Mesenteric adenitis is a self-limited condition characterized by fever, localized right lower quadrant abdominal pain, and frequent leukocytosis, making it difficult to differentiate from appendicitis. We report a case of mesenteric adenitis in, an 8-year-old boy who presented at the emergency department with right lower quadrant abdominal pain, diarrhea, and fever up to 46°C. Acute appendicitis was initially suspected, but further abdominal ultrasound and contrast enhanced computed tomography studies showed a normal appendix with marked mesenteric adenopathy. Symptomatic treatment was given and pain and fever subsided 2 days later. Follow-up sonography showed resolution of adenopathy, confirming the diagnosis of mesenteric adenitis. The admission stool cultures grew Salmonella enterica serovar Enteritidis (S. Enteritidis). Unlike previous reports in western countries where Yersinia species prevails and was thought to be self-limited, S. Enteritidis carries potential risk for serious systemic complications, such as meningitis or septic arthritis. The isolation of this unusual microbiological species thus has both therapeutic and epidemiological implications for mesenteric adenitis in Taiwan.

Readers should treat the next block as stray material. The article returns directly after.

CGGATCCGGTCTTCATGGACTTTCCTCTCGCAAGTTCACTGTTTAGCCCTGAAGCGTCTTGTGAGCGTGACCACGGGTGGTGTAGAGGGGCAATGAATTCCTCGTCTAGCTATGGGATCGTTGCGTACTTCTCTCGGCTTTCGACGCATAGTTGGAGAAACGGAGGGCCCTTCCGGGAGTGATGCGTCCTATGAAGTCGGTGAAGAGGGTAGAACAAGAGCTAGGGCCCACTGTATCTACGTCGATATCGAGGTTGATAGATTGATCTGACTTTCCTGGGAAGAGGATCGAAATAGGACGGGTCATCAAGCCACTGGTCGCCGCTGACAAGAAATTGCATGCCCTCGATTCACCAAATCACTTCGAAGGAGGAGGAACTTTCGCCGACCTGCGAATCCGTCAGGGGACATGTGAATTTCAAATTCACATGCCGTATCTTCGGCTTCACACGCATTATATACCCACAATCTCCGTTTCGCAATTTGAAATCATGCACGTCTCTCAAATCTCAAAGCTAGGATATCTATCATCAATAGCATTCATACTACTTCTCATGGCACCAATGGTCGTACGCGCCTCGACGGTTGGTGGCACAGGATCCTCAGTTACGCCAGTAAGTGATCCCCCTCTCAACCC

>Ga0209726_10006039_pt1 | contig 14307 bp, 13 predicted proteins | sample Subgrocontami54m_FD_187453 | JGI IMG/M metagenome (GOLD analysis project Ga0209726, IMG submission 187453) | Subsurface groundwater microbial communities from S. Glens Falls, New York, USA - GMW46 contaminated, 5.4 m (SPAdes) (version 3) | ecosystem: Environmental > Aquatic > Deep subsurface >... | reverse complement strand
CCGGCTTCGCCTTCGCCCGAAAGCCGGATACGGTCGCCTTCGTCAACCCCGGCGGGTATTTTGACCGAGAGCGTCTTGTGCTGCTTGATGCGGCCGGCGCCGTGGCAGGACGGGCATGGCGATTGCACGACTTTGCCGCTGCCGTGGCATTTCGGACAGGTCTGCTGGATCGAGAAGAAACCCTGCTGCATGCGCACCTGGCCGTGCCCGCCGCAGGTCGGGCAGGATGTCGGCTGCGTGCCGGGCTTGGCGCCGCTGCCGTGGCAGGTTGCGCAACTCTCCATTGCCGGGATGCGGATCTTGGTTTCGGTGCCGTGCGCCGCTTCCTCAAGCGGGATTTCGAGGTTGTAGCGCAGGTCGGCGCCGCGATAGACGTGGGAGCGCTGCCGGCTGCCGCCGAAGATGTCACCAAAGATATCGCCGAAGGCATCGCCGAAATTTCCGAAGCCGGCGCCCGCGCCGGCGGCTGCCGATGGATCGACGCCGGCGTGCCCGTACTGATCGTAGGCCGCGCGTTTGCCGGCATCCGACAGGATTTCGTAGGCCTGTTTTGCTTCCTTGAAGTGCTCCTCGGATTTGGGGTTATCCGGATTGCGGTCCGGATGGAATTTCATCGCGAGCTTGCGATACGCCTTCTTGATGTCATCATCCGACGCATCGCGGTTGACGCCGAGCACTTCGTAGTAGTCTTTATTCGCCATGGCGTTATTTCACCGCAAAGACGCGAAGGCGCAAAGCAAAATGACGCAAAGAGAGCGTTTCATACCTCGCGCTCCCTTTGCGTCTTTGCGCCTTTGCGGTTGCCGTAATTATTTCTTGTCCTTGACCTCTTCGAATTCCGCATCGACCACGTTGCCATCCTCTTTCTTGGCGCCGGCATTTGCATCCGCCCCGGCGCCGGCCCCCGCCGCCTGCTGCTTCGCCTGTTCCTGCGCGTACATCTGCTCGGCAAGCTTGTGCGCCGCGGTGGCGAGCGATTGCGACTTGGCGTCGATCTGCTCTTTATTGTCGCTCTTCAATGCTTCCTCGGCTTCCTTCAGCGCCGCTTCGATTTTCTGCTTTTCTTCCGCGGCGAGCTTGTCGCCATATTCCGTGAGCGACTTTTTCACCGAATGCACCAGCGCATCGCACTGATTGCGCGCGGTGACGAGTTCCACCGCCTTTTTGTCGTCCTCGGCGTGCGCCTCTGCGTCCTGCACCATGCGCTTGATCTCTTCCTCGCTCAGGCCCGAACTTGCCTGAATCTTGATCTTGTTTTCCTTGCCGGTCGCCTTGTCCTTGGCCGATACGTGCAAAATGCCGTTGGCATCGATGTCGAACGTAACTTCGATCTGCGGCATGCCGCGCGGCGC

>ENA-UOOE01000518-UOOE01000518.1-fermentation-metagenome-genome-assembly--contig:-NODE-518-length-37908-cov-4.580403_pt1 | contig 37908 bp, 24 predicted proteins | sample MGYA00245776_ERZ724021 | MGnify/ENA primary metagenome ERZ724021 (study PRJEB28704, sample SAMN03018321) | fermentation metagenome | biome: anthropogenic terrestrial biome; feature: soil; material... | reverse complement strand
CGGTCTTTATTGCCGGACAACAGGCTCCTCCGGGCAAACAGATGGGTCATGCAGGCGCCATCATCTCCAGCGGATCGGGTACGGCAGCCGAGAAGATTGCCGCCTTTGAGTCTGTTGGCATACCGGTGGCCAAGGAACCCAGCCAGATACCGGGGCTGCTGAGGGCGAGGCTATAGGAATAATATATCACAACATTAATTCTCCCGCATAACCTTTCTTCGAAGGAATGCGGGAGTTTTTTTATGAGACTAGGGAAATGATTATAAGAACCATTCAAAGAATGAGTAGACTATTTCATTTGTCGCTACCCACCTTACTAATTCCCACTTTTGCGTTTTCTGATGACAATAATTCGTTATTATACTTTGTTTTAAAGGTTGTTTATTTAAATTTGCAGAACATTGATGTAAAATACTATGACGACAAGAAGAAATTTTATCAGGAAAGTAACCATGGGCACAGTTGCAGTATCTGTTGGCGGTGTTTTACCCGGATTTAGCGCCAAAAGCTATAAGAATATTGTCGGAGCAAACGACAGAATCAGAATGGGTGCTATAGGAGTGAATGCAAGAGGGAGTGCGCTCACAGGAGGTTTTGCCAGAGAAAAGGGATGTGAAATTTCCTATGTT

|Number of pages||4|
|Journal||Journal of the Formosan Medical Association|
|Publication status||Published - Jun 1 2004|
- Case reports
- Mesenteric lymphadenitis
- Salmonella enteritidis
ASJC Scopus subject areas